Definition from Wiktionary, the free dictionary
Jump to navigation Jump to search
See also: gleam


Etymology 1[edit]

From Middle English glenen, from Anglo-Norman glener, from Late Latin glen(n)ō (make a collection), from Gaulish, possibly from Proto-Celtic *glanos.[1]


  • (UK) IPA(key): /ɡliːn/
    • (file)
  • Hyphenation: glean
  • Rhymes: -iːn


glean (third-person singular simple present gleans, present participle gleaning, simple past and past participle gleaned)

Before the apparition of modern agriculture, women often had to glean.
  1. To collect (grain, grapes, etc.) left behind after the main harvest or gathering.
  2. To gather what is left in (a field or vineyard).
    to glean a field
  3. To gather information in small amounts, with implied difficulty, bit by bit.
    • (Can we date this quote by John Locke and provide title, author's full name, and other details?)
      content to glean what we can from [] experiments
    • 8 December 2011, BBC News, Iran shows film of captured US drone, available in :
      He said Iran was "well aware of what priceless technological information" could be gleaned from the aircraft.
  4. To frugally accumulate resources from low-yield contexts.
    He gleaned a living from newspaper work for a few months, but in the summer went to a fishing village […] where […] he wrote his great historical drama, "Master Olof." (Translators Edith and Warner Oland on author August Strindberg.)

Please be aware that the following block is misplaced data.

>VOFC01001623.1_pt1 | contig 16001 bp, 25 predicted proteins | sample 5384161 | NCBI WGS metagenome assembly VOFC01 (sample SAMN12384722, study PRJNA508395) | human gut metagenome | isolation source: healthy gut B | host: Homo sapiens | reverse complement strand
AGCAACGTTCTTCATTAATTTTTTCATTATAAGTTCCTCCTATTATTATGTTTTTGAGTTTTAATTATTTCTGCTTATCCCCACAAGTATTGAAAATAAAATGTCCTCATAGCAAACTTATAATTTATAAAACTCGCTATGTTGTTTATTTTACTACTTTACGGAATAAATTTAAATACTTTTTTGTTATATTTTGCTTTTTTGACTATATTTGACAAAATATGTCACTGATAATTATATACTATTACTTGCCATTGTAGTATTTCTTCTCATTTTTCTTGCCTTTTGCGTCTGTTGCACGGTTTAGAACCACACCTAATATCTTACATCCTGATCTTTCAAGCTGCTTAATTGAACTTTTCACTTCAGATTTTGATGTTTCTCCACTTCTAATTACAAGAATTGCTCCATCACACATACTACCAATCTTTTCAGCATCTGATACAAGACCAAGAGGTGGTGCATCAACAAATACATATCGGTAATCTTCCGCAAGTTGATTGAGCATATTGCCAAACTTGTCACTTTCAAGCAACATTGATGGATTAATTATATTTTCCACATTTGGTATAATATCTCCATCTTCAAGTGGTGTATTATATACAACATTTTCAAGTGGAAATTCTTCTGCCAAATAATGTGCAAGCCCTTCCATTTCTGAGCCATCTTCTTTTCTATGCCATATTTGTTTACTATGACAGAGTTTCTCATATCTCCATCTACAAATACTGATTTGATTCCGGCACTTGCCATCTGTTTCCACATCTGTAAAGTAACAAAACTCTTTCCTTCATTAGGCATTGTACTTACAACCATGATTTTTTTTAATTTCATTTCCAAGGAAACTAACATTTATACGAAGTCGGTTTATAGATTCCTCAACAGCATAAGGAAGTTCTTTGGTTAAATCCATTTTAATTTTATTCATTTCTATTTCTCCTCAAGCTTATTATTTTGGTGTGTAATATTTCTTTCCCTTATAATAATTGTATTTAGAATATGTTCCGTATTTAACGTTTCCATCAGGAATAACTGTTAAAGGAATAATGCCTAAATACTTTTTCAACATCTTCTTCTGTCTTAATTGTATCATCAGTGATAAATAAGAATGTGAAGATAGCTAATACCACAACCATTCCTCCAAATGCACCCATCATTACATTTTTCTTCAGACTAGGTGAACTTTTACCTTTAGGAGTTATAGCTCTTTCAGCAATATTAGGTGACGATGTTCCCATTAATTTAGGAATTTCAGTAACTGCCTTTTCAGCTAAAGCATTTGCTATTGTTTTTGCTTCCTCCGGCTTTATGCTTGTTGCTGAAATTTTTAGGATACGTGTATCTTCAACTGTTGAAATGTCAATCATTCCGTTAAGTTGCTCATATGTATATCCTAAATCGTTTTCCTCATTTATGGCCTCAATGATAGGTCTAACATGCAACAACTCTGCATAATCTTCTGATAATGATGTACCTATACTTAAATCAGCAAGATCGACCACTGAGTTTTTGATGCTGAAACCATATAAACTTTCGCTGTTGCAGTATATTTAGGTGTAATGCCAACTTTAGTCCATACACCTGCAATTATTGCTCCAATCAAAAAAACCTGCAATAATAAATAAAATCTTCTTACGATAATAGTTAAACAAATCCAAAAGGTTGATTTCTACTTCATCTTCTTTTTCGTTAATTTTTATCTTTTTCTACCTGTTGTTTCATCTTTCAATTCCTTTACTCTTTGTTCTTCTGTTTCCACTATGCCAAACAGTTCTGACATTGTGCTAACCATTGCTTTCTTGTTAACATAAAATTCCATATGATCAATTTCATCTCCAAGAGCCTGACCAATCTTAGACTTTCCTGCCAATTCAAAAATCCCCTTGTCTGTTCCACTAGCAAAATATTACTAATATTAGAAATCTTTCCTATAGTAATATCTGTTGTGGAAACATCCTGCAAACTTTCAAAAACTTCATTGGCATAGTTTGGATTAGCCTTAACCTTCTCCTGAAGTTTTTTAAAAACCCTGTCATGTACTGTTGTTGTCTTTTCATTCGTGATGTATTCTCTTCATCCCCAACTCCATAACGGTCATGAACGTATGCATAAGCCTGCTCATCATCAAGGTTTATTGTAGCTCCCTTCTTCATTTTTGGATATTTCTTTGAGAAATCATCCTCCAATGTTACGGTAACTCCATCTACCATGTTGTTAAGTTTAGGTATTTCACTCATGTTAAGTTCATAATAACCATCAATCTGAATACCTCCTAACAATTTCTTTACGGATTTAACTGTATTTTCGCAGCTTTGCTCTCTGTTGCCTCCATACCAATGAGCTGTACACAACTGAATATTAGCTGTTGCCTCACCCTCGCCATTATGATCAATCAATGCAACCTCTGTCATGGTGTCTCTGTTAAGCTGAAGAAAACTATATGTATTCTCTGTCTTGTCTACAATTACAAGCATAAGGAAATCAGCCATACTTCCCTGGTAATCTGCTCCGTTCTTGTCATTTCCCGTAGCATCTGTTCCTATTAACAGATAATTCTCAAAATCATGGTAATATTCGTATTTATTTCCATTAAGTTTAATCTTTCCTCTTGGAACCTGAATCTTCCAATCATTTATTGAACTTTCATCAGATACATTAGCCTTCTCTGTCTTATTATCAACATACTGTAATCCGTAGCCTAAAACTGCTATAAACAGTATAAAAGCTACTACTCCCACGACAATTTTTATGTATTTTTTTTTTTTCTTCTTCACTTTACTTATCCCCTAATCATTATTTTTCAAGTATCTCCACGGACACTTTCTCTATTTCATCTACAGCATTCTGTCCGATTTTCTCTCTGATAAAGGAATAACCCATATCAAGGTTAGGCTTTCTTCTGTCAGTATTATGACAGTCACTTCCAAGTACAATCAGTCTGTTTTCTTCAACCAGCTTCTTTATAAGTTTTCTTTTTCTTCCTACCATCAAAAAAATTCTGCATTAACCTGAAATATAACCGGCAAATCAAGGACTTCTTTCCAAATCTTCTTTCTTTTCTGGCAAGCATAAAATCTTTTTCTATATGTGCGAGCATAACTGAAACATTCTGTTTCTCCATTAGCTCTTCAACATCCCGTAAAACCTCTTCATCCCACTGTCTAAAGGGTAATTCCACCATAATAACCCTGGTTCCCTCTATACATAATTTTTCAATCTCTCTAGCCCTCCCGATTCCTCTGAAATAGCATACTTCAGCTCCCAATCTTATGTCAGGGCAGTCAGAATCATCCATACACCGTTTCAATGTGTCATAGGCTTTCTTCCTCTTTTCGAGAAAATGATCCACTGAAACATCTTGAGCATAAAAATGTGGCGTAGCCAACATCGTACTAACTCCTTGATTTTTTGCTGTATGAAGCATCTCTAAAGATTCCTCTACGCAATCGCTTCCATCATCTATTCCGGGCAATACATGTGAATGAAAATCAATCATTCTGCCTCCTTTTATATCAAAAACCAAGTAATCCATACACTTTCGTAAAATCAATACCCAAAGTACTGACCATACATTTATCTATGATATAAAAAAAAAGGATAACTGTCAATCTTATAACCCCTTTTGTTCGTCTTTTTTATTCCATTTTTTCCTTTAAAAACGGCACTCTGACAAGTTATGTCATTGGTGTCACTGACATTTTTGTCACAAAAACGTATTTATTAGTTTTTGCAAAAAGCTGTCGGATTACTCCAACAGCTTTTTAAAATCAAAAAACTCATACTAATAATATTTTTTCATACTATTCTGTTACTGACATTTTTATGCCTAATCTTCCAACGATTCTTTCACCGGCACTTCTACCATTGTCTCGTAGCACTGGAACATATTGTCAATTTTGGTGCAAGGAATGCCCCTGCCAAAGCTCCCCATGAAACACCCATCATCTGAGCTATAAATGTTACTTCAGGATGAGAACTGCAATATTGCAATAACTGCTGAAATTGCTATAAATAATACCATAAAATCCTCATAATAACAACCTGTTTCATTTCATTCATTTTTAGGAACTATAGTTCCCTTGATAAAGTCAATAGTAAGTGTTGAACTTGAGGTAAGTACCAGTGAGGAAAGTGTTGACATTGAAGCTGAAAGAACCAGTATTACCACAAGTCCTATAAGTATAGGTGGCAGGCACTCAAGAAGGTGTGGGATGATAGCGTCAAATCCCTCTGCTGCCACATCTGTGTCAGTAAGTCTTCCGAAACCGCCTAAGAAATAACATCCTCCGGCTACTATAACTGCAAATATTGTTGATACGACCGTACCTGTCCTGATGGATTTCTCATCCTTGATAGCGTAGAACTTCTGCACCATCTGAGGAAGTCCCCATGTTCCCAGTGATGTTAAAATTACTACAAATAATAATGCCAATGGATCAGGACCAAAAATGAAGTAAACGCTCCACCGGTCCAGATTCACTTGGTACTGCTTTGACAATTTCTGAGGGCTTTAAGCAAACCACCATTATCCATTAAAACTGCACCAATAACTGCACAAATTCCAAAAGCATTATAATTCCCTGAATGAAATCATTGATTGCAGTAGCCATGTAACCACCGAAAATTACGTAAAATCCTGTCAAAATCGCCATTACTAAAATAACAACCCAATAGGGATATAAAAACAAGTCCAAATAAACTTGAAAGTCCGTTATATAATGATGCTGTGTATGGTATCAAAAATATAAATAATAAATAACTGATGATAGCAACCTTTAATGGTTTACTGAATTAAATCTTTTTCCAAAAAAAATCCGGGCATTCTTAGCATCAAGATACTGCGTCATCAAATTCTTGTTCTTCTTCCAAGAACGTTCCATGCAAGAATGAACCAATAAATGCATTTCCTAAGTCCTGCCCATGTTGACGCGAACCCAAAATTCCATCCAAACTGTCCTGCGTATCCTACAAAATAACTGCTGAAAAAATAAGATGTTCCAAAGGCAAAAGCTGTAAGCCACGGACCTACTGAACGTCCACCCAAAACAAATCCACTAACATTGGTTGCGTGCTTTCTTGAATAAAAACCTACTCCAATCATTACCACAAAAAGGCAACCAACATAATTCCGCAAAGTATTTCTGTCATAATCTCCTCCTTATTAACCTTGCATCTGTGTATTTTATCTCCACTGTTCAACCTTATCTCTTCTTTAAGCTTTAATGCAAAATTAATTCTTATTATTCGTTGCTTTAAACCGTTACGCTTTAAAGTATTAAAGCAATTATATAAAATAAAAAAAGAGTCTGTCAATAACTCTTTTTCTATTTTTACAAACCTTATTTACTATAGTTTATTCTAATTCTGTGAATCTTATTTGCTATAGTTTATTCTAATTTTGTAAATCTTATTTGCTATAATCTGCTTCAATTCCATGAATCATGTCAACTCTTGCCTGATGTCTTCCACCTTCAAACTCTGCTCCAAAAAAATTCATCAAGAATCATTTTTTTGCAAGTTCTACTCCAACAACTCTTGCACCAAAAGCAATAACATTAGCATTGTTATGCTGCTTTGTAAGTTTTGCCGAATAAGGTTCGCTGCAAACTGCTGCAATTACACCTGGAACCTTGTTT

• (pick up, gather, collect): lease
  • (gather information): learn


glean (plural gleans)

  1. A collection made by gleaning.
    • (Can we date this quote by Dryden and provide title, author's full name, and other details?)
      The gleans of yellow thyme distend his thighs.

Etymology 2[edit]



  1. (obsolete) cleaning; afterbirth
    (Can we find and add a quotation of Holland to this entry?)

Part or all of this entry has been imported from the 1913 edition of Webster’s Dictionary, which is now free of copyright and hence in the public domain. The imported definitions may be significantly out of date, and any more recent senses may be completely missing.
(See the entry for glean in
Webster’s Revised Unabridged Dictionary, G. & C. Merriam, 1913.)


  1. ^ Webster, Noah (1828): An American Dictionary of the English Language, Vol. 1




glean m

  1. Eclipsed form of clean.


Manx mutation
Radical Lenition Eclipsis
clean chlean glean
Note: Some of these forms may be hypothetical. Not every
possible mutated form of every word actually occurs.